People with health problems are leaving it too late to get help, putting themselves at risk during lockdown medical bosses warn.
Health care professionals are urging people not to put off seeking medical help for problems that could become a bigger risk if not treated.
Nelson Marlborough healthcare professionals say people should call their doctor or practice nurse if they are sick in a bid to stop medical problems becoming more serious.
A delay in getting help because of fears about leaving isolation could see little problems develop into major issues, warns Nelson Marlborough Health Chief Medical Officer Dr Nick Baker.
“We have seen cases recently where people have put off getting health care and illnesses have got worse.
“What may start as a minor issue could become serious if you leave it too long,” he says.
“Please don’t wait until the end of weekends, public holidays, or until the end of the lockdown period, to seek medical attention.”
GP clinics, health centres, Healthline, urgent care centres, pharmacies and emergency departments are open during lockdown.
“People can contact their local urgent care clinic or call the general Healthline number for advice.
“For emergencies, people shouldn’t hesitate to call 111 or go to a hospital emergency department.
“Our teams are there to provide care and that hasn’t changed during the Covid-19 response or lockdown period,” says Dr Baker.
Acting Chief Executive of Nelson Bays Primary Health Karen Winton encourages anyone to call their GP clinic for advice.
She says older people should be especially vigilant and reach out for help if they need it. Help is at hand, she says.
“These are extraordinary times and require extraordinary measures. But the message is clear, general practice (your family doctor) and urgent care centres are open for business, even if that business is delivered in a slightly different way.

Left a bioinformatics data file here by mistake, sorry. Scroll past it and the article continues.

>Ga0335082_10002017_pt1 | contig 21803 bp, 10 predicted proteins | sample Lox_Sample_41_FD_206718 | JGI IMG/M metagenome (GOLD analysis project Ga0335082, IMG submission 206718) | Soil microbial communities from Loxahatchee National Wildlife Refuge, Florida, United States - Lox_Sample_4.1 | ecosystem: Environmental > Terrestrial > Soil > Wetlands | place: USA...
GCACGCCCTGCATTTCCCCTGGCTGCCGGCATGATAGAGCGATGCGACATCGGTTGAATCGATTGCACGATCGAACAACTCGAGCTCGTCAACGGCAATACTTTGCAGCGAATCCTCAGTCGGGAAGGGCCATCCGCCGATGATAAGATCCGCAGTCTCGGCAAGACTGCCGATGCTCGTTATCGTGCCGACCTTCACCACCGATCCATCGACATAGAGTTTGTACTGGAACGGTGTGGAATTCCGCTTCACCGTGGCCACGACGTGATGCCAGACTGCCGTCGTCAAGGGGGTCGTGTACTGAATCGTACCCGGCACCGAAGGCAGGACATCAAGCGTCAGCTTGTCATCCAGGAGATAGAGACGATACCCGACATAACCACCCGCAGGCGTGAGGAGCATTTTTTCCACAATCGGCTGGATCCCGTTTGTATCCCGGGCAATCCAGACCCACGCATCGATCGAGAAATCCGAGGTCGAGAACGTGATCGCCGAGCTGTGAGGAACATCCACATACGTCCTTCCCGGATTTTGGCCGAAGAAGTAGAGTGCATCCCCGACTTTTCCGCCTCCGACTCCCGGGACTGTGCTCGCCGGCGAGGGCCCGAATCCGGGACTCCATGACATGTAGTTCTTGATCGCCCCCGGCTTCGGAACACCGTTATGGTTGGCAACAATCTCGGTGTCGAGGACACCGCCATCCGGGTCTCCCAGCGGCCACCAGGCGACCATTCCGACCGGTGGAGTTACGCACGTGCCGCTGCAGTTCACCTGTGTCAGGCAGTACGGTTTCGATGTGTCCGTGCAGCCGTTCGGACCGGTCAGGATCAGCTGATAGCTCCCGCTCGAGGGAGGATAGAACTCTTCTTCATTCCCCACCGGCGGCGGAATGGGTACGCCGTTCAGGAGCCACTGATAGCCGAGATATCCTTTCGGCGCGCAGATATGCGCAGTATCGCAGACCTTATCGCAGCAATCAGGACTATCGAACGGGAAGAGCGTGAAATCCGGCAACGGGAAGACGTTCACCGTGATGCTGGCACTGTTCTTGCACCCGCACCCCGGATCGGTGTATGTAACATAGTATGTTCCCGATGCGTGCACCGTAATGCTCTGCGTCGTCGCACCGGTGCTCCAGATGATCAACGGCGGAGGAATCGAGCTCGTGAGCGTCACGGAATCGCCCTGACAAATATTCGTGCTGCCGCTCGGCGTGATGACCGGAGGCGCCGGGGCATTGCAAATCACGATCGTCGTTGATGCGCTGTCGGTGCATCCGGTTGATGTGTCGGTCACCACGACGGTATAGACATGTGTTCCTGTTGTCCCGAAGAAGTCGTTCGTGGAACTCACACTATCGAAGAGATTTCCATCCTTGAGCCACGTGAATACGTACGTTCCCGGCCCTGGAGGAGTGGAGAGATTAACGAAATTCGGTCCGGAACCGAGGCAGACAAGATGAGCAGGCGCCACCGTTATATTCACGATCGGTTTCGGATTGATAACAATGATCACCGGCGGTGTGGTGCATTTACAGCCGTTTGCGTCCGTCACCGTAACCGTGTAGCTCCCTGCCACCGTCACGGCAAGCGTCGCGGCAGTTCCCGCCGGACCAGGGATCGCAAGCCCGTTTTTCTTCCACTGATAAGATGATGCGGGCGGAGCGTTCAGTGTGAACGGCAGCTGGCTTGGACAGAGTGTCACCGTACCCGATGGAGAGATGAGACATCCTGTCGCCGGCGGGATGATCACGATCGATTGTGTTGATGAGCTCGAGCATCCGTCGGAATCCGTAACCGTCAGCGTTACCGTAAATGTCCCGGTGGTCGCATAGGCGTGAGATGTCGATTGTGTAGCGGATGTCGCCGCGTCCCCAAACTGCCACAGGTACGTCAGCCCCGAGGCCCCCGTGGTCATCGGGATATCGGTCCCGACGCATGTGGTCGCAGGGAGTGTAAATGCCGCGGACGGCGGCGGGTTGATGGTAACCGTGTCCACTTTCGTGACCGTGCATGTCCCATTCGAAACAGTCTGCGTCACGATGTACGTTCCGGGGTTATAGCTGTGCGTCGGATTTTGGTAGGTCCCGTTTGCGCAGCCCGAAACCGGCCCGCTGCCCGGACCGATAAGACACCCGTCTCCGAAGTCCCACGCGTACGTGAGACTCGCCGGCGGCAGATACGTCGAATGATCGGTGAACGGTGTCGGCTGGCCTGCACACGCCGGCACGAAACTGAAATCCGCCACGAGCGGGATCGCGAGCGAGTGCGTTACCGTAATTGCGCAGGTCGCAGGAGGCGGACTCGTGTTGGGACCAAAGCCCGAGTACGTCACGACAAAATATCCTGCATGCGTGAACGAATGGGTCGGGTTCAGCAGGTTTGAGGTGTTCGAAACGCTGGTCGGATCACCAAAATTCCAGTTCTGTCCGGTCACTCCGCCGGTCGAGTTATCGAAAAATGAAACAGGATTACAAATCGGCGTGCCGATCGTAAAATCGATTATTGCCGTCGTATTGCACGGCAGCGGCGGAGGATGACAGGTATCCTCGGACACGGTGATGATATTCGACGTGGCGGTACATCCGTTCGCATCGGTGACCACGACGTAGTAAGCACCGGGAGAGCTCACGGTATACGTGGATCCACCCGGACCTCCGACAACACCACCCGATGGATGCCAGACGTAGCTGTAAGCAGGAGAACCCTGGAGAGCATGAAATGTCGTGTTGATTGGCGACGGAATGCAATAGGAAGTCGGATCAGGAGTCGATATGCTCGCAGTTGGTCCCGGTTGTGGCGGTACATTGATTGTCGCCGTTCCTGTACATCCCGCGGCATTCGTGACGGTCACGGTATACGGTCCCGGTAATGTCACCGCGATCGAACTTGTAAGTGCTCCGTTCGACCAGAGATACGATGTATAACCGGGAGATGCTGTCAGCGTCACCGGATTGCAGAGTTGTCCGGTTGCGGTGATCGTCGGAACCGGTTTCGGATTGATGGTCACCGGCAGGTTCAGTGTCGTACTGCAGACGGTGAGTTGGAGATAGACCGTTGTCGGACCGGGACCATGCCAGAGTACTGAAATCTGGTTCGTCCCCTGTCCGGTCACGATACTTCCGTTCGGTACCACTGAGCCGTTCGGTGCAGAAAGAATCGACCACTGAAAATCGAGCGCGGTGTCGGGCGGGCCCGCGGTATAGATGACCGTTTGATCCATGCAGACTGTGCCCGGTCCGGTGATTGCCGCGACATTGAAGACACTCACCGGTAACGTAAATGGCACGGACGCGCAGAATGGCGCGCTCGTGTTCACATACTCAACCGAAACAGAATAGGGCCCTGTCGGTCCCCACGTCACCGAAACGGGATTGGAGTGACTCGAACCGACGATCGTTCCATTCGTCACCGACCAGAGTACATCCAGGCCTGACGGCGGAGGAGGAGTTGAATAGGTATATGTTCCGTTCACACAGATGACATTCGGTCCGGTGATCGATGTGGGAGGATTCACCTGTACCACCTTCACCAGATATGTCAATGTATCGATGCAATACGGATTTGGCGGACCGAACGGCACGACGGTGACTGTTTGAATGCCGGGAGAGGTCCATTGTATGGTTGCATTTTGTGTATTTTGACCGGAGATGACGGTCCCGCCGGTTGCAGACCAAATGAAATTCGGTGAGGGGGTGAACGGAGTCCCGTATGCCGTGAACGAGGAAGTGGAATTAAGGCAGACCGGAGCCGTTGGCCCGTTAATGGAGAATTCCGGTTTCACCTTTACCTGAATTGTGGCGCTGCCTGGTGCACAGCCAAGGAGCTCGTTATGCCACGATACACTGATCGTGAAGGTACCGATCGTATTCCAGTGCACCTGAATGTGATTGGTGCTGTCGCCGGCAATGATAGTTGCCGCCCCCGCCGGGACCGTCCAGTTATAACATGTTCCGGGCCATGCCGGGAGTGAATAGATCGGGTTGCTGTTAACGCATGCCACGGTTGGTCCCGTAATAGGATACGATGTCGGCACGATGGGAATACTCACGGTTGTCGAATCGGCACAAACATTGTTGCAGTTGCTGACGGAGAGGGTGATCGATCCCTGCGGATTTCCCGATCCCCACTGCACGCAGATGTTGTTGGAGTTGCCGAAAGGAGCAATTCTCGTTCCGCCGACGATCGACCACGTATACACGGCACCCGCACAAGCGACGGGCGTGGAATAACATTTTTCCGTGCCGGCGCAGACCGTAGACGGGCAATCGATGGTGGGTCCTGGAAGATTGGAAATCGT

“If you are over 70 and not meant to be leaving your home during the lockdown period, please call your GP first for a phone assessment.
“If you need to be seen, come in and they will make sure you are safe when you visit.
“Using a car to seek essential health care is allowed, and the sooner you are assessed, the better your health outcome will usually be.”
During lockdown, patients are being offered consultations over the phone, email or video call.
But people should not be afraid to leave their bubble for help if needed, with medical staff on hand to help. Patients will be seen in person if they need to be.
Dr Baker emphasises people should not delay seeking help for urgent needs due to fear of leaving their bubble and being at risk of being infected with COVID-19.
“New Zealand hospitals follow international best practice for infection prevention.
“Things will look different when you go to an after-hours clinic or ED. You may be screened – asked questions about your symptoms – at the door for example, given a mask to wear, or assessed in a cabin outside of the main building.
“These are all precautions to keep you and others safe from infection,” he says.
For more information about where to get healthcare in the Nelson Marlborough region, go to: www.nmdhb.govt.nz/healthcare/